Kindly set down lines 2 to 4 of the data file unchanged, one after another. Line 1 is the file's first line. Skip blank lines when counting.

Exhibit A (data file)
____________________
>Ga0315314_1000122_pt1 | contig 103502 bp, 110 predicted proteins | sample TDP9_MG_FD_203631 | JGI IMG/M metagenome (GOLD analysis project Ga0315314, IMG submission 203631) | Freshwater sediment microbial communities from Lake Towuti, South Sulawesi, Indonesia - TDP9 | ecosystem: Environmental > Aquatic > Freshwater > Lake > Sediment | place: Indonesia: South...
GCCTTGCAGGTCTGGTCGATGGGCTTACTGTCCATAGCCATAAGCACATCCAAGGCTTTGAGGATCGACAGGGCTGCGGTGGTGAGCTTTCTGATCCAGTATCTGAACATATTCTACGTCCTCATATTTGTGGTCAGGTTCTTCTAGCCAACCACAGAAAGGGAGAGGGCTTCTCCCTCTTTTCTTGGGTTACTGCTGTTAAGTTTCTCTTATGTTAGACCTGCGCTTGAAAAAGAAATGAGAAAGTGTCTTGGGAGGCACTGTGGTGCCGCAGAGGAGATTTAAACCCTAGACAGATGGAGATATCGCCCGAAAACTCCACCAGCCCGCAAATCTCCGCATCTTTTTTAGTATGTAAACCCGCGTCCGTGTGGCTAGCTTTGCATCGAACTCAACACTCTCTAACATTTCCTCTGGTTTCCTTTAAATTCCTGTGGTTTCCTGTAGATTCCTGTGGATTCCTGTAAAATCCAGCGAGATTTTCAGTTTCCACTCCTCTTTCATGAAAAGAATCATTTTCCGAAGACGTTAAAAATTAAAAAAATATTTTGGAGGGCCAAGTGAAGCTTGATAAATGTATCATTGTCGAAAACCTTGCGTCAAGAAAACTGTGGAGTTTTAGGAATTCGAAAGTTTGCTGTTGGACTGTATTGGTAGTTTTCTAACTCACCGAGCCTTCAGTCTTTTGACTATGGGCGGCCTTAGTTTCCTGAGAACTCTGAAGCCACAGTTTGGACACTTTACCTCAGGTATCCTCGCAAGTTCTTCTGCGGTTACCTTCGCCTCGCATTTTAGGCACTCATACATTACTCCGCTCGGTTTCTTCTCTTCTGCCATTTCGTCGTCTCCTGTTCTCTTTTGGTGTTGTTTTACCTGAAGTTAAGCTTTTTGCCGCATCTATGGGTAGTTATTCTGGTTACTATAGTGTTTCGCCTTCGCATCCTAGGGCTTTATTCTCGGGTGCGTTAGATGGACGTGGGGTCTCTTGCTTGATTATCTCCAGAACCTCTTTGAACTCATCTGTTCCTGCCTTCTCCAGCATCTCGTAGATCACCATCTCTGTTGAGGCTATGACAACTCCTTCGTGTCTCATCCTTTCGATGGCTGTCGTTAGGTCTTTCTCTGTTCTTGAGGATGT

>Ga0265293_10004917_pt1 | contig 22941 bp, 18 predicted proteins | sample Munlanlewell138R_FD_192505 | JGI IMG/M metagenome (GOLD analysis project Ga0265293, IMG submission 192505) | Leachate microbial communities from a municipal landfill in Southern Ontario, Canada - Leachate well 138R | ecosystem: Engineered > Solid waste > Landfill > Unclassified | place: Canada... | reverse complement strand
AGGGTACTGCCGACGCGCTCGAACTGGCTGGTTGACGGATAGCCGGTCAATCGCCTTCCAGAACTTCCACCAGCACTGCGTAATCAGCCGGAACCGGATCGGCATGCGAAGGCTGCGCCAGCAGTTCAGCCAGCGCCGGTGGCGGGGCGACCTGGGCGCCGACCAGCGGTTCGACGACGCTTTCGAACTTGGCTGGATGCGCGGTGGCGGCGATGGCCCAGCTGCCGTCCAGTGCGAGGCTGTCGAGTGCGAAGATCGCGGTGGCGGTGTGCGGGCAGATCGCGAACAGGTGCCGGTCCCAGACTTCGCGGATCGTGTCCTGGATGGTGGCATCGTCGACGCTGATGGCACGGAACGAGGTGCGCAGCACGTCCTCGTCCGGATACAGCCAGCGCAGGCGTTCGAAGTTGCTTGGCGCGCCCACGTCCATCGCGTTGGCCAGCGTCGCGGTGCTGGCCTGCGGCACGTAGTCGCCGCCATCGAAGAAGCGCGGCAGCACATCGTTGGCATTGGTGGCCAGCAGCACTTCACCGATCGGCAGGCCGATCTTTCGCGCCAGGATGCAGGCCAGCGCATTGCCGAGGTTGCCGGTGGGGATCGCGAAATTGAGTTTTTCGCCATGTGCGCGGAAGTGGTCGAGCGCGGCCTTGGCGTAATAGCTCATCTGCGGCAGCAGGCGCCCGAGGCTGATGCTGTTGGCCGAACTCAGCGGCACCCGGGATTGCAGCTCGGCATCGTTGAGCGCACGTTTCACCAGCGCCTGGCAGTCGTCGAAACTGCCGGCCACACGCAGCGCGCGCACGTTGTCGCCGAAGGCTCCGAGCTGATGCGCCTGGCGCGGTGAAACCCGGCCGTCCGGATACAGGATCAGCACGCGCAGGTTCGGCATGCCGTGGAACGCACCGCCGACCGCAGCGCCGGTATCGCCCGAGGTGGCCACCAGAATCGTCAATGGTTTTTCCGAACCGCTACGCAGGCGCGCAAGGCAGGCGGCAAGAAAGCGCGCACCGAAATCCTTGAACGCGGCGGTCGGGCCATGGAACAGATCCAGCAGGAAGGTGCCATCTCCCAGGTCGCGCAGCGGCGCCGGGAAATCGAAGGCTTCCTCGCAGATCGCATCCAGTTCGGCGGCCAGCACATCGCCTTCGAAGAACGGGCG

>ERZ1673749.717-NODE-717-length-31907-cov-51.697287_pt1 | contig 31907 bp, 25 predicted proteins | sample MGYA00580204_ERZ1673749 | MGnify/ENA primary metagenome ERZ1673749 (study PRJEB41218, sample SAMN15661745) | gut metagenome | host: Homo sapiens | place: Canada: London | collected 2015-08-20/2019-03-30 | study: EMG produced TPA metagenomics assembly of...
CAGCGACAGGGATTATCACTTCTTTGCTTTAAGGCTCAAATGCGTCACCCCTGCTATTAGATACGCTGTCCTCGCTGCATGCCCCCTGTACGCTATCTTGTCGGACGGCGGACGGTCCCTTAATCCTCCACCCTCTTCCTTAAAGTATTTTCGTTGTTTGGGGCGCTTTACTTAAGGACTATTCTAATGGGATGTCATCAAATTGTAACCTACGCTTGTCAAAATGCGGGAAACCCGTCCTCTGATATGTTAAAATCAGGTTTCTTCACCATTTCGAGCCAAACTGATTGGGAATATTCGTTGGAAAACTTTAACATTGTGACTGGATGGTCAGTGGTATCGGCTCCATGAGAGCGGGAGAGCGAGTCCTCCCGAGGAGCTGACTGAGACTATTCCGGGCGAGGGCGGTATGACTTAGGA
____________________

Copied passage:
GCCTTGCAGGTCTGGTCGATGGGCTTACTGTCCATAGCCATAAGCACATCCAAGGCTTTGAGGATCGACAGGGCTGCGGTGGTGAGCTTTCTGATCCAGTATCTGAACATATTCTACGTCCTCATATTTGTGGTCAGGTTCTTCTAGCCAACCACAGAAAGGGAGAGGGCTTCTCCCTCTTTTCTTGGGTTACTGCTGTTAAGTTTCTCTTATGTTAGACCTGCGCTTGAAAAAGAAATGAGAAAGTGTCTTGGGAGGCACTGTGGTGCCGCAGAGGAGATTTAAACCCTAGACAGATGGAGATATCGCCCGAAAACTCCACCAGCCCGCAAATCTCCGCATCTTTTTTAGTATGTAAACCCGCGTCCGTGTGGCTAGCTTTGCATCGAACTCAACACTCTCTAACATTTCCTCTGGTTTCCTTTAAATTCCTGTGGTTTCCTGTAGATTCCTGTGGATTCCTGTAAAATCCAGCGAGATTTTCAGTTTCCACTCCTCTTTCATGAAAAGAATCATTTTCCGAAGACGTTAAAAATTAAAAAAATATTTTGGAGGGCCAAGTGAAGCTTGATAAATGTATCATTGTCGAAAACCTTGCGTCAAGAAAACTGTGGAGTTTTAGGAATTCGAAAGTTTGCTGTTGGACTGTATTGGTAGTTTTCTAACTCACCGAGCCTTCAGTCTTTTGACTATGGGCGGCCTTAGTTTCCTGAGAACTCTGAAGCCACAGTTTGGACACTTTACCTCAGGTATCCTCGCAAGTTCTTCTGCGGTTACCTTCGCCTCGCATTTTAGGCACTCATACATTACTCCGCTCGGTTTCTTCTCTTCTGCCATTTCGTCGTCTCCTGTTCTCTTTTGGTGTTGTTTTACCTGAAGTTAAGCTTTTTGCCGCATCTATGGGTAGTTATTCTGGTTACTATAGTGTTTCGCCTTCGCATCCTAGGGCTTTATTCTCGGGTGCGTTAGATGGACGTGGGGTCTCTTGCTTGATTATCTCCAGAACCTCTTTGAACTCATCTGTTCCTGCCTTCTCCAGCATCTCGTAGATCACCATCTCTGTTGAGGCTATGACAACTCCTTCGTGTCTCATCCTTTCGATGGCTGTCGTTAGGTCTTTCTCTGTTCTTGAGGATGT

>Ga0265293_10004917_pt1 | contig 22941 bp, 18 predicted proteins | sample Munlanlewell138R_FD_192505 | JGI IMG/M metagenome (GOLD analysis project Ga0265293, IMG submission 192505) | Leachate microbial communities from a municipal landfill in Southern Ontario, Canada - Leachate well 138R | ecosystem: Engineered > Solid waste > Landfill > Unclassified | place: Canada... | reverse complement strand
AGGGTACTGCCGACGCGCTCGAACTGGCTGGTTGACGGATAGCCGGTCAATCGCCTTCCAGAACTTCCACCAGCACTGCGTAATCAGCCGGAACCGGATCGGCATGCGAAGGCTGCGCCAGCAGTTCAGCCAGCGCCGGTGGCGGGGCGACCTGGGCGCCGACCAGCGGTTCGACGACGCTTTCGAACTTGGCTGGATGCGCGGTGGCGGCGATGGCCCAGCTGCCGTCCAGTGCGAGGCTGTCGAGTGCGAAGATCGCGGTGGCGGTGTGCGGGCAGATCGCGAACAGGTGCCGGTCCCAGACTTCGCGGATCGTGTCCTGGATGGTGGCATCGTCGACGCTGATGGCACGGAACGAGGTGCGCAGCACGTCCTCGTCCGGATACAGCCAGCGCAGGCGTTCGAAGTTGCTTGGCGCGCCCACGTCCATCGCGTTGGCCAGCGTCGCGGTGCTGGCCTGCGGCACGTAGTCGCCGCCATCGAAGAAGCGCGGCAGCACATCGTTGGCATTGGTGGCCAGCAGCACTTCACCGATCGGCAGGCCGATCTTTCGCGCCAGGATGCAGGCCAGCGCATTGCCGAGGTTGCCGGTGGGGATCGCGAAATTGAGTTTTTCGCCATGTGCGCGGAAGTGGTCGAGCGCGGCCTTGGCGTAATAGCTCATCTGCGGCAGCAGGCGCCCGAGGCTGATGCTGTTGGCCGAACTCAGCGGCACCCGGGATTGCAGCTCGGCATCGTTGAGCGCACGTTTCACCAGCGCCTGGCAGTCGTCGAAACTGCCGGCCACACGCAGCGCGCGCACGTTGTCGCCGAAGGCTCCGAGCTGATGCGCCTGGCGCGGTGAAACCCGGCCGTCCGGATACAGGATCAGCACGCGCAGGTTCGGCATGCCGTGGAACGCACCGCCGACCGCAGCGCCGGTATCGCCCGAGGTGGCCACCAGAATCGTCAATGGTTTTTCCGAACCGCTACGCAGGCGCGCAAGGCAGGCGGCAAGAAAGCGCGCACCGAAATCCTTGAACGCGGCGGTCGGGCCATGGAACAGATCCAGCAGGAAGGTGCCATCTCCCAGGTCGCGCAGCGGCGCCGGGAAATCGAAGGCTTCCTCGCAGATCGCATCCAGTTCGGCGGCCAGCACATCGCCTTCGAAGAACGGGCG